The texture of the finely sliced shrimp takes a bit of getting used to as it can feel a bit slimy, but this was a pleasant combination of raw shrimp with a coffee sauce and a creamy milk sauce.

Tortellini with chicory, mozzarella and anchovies
The tortellini was yet another understated but tasty dish, with a unique presentation and construction of the filled pasta.

I particularly liked the smoked anchovy flavour that was incorporated into the dash of cream sauce, in addition to the segments atop the tortellini and mozzarella cheese.

Spaghetti alla Carbonara
I was getting quite full at this point but miraculously, managed to eat all of the carbonara when it showed up. Pipero al Rex is well known for its spaghetti alla carbonara, which is normally sold by weight in 50-gram increments.

It was a rich and creamy dish with lashings of parmesan cheese and the typical Roman addition of salty and crunchy guanciale cured pork jowl. It was a great dish and definitely ranks among my top carbonara picks in Rome but still, it wasn't my favourite (look out for my next Rome post).

Lamb and smoked tea
I don't know how I ever made it through the whole tasting menu because by the time the lamb arrived, I was stuffed.

I powered through the lamb which was cooked rare, leaving it nice and tender, and enjoyed the gentle smoky flavour of the lapsang souchong tea against the raspberry and balsamic sauce.

Pipero returned at this point and kindly offered to pause the menu for a little while I readied myself for dessert.

Sandwich of tiramisu
The first dessert was an interesting take on the classic Italian dessert of tiramisu. I'm not sure what it was made up of entirely but there was a delicious combination of coffee and mascarpone, which was surprisingly a good palate cleanser for the next dessert course.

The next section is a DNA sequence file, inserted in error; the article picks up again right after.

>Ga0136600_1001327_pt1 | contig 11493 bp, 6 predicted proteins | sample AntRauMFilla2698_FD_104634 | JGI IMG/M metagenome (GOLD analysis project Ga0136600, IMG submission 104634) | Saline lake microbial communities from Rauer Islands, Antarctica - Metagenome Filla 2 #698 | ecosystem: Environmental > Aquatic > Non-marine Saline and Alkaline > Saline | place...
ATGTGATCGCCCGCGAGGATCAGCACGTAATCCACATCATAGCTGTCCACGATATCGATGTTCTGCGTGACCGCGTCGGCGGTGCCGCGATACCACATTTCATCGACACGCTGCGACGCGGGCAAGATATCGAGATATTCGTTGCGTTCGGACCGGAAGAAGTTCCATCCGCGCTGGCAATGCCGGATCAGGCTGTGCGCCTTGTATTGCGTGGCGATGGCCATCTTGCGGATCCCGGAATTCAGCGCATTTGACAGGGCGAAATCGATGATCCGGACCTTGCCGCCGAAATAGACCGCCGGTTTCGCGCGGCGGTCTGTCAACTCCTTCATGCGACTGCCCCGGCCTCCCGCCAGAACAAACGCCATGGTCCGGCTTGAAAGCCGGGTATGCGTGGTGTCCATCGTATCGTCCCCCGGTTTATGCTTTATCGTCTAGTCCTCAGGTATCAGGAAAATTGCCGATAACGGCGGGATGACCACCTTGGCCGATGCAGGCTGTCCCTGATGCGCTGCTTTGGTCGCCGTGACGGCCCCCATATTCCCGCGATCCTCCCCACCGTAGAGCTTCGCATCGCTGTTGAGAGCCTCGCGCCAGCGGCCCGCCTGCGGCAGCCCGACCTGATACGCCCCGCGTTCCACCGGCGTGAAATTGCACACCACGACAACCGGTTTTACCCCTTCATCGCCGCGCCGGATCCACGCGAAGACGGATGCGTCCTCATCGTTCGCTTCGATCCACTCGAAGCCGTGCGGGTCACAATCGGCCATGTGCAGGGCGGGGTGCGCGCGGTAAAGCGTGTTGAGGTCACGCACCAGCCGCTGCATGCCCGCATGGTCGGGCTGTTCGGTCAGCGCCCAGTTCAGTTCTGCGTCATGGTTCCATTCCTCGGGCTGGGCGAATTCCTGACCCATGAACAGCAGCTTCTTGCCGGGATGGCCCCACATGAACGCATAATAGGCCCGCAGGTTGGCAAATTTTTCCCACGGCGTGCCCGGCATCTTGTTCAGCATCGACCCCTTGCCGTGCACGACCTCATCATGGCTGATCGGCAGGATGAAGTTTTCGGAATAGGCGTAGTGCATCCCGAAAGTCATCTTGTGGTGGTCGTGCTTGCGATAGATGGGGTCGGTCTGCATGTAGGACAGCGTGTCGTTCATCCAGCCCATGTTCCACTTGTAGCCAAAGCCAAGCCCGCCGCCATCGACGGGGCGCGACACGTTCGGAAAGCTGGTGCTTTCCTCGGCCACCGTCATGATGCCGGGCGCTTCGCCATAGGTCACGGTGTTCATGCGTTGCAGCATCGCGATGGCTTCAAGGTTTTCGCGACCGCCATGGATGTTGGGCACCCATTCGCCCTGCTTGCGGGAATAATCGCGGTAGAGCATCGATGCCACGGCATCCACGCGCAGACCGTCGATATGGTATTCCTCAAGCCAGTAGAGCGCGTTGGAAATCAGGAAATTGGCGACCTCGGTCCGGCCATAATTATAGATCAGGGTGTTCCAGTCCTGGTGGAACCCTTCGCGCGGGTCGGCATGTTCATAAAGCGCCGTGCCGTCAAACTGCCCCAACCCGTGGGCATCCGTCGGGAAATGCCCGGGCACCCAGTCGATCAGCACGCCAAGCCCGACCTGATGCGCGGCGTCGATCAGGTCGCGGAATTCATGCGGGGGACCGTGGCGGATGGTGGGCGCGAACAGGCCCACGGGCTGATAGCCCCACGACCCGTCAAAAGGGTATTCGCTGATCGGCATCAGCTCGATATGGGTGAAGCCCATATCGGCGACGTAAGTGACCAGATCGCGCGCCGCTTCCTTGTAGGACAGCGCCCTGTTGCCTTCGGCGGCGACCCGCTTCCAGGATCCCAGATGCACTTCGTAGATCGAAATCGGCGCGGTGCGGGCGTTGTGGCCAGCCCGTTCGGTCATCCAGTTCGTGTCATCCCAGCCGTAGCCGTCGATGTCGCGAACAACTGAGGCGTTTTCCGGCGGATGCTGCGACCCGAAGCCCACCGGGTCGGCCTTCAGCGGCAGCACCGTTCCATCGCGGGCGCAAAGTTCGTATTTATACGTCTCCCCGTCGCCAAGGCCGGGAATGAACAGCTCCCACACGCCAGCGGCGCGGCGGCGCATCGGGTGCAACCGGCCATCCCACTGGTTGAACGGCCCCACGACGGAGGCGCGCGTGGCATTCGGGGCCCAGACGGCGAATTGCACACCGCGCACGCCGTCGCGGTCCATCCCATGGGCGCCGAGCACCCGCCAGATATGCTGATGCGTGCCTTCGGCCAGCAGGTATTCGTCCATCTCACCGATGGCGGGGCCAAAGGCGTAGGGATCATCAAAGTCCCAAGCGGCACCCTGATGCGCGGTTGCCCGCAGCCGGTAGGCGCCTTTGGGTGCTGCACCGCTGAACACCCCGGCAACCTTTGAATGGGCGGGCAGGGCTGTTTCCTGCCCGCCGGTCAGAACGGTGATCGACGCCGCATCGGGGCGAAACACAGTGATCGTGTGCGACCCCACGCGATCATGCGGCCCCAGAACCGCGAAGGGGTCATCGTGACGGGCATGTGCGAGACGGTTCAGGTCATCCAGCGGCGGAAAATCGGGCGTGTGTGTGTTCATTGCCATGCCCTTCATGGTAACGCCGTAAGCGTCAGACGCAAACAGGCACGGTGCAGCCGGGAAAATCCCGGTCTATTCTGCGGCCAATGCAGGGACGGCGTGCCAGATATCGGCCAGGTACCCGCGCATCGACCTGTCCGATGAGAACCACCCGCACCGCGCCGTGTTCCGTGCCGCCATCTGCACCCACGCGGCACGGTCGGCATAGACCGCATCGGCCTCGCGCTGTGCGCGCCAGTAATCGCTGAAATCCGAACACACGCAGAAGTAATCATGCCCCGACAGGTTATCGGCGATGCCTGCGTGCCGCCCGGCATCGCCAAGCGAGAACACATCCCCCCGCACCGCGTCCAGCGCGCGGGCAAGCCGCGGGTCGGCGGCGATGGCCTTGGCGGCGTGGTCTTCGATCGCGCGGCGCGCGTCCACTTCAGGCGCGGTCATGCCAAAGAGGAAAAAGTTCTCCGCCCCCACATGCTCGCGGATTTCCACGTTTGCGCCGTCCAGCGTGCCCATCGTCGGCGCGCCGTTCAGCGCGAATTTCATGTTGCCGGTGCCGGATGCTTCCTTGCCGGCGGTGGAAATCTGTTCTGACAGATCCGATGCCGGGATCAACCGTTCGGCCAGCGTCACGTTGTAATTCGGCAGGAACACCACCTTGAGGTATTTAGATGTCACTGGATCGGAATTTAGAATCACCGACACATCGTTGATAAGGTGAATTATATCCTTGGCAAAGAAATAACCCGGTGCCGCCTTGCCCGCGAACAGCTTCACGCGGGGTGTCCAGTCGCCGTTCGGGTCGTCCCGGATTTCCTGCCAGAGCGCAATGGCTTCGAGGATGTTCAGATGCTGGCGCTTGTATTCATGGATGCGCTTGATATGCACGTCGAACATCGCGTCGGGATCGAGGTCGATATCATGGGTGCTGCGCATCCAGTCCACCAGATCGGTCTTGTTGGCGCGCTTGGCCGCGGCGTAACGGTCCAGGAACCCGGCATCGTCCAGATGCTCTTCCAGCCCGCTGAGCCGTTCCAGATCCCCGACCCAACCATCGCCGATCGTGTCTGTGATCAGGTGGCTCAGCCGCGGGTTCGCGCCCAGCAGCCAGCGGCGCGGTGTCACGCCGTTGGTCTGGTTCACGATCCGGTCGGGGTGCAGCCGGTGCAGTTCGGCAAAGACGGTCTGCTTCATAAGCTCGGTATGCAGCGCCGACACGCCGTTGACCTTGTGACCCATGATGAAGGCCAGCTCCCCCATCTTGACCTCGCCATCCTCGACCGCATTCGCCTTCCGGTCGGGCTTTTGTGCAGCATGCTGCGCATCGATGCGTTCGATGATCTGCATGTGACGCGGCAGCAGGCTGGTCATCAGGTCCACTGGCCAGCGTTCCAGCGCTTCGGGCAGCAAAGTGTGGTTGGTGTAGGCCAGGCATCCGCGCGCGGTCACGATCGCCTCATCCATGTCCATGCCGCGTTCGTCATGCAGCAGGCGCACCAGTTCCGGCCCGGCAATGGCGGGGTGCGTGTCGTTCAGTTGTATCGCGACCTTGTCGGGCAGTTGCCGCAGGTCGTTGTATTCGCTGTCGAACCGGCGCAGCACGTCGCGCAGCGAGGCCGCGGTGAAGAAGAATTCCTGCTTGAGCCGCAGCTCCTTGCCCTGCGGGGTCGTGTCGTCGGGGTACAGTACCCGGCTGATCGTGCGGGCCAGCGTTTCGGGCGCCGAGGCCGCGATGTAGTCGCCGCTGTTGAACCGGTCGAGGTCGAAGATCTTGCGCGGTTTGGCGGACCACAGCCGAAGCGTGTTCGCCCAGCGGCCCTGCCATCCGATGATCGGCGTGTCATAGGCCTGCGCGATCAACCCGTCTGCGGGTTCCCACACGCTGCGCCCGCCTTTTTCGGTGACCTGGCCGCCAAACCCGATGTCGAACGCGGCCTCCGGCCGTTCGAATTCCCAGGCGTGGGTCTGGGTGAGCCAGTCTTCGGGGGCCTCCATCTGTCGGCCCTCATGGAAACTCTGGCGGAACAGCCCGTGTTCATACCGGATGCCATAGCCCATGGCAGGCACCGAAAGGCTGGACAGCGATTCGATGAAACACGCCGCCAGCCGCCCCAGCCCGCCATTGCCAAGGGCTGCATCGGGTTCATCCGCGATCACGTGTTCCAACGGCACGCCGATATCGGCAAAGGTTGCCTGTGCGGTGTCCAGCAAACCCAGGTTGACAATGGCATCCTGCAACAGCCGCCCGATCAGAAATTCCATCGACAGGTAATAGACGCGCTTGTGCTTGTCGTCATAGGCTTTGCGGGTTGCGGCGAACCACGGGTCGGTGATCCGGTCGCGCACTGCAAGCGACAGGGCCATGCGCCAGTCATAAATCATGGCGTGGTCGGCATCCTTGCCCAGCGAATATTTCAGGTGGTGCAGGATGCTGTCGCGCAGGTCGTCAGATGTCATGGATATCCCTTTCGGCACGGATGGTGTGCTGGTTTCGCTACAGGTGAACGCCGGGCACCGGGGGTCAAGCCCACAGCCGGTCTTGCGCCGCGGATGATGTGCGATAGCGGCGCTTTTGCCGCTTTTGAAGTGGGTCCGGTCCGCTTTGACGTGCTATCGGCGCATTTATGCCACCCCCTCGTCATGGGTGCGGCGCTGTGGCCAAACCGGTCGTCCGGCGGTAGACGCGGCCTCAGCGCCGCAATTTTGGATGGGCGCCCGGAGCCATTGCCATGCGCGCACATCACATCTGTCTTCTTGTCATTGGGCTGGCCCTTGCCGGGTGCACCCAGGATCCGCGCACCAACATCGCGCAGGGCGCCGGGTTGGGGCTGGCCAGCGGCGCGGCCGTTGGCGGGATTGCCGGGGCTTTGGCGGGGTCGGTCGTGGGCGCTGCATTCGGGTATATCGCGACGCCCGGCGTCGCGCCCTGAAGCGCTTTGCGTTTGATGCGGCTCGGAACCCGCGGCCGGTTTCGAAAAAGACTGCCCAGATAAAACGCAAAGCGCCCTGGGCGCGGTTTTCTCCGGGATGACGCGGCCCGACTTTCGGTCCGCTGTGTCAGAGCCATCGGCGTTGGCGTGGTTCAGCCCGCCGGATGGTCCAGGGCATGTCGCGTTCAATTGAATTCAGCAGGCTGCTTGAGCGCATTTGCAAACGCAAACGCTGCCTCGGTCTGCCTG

Apple, yoghurt and almond
The apple-based dessert we had was a great example of a few simple ingredients with different textures, made into something special. The apple gelees and pastes were joined by unsweetened dabs of yoghurt and almond gelato, coming together just right and not overly sweetly.

At this point, the hubby decided that he needed a whisky and ordered a 12-year old Ardbeg. We were so surprised when they poured him a generous serve, left the bottle at our table and asked us to top up as much as we liked. This generous gesture was invariably repeated a few times on our trip at different restaurants in Rome.

Petit fours
I just could not manage another mouthful, but was reliably informed that the almond, hazelnut and pistachio brittle was delicious, as too the almond cookie with dehydrated raspberries and raspberry sauce, and the unidentified geelee squares.

The tasting menu was an experience I would recommend to any visitors to Rome, pairing the many years of experience from restaurateur Pipero and the creativity from chef Monosilio.

Pipero al Rex was not our only Michelin-starred restaurant in Rome, but I felt it was much more representative than others of a blend of local cuisine, seasonal produce and new methods of cooking which seem to be the hallmark of new European cuisine.

More postcards from Rome come.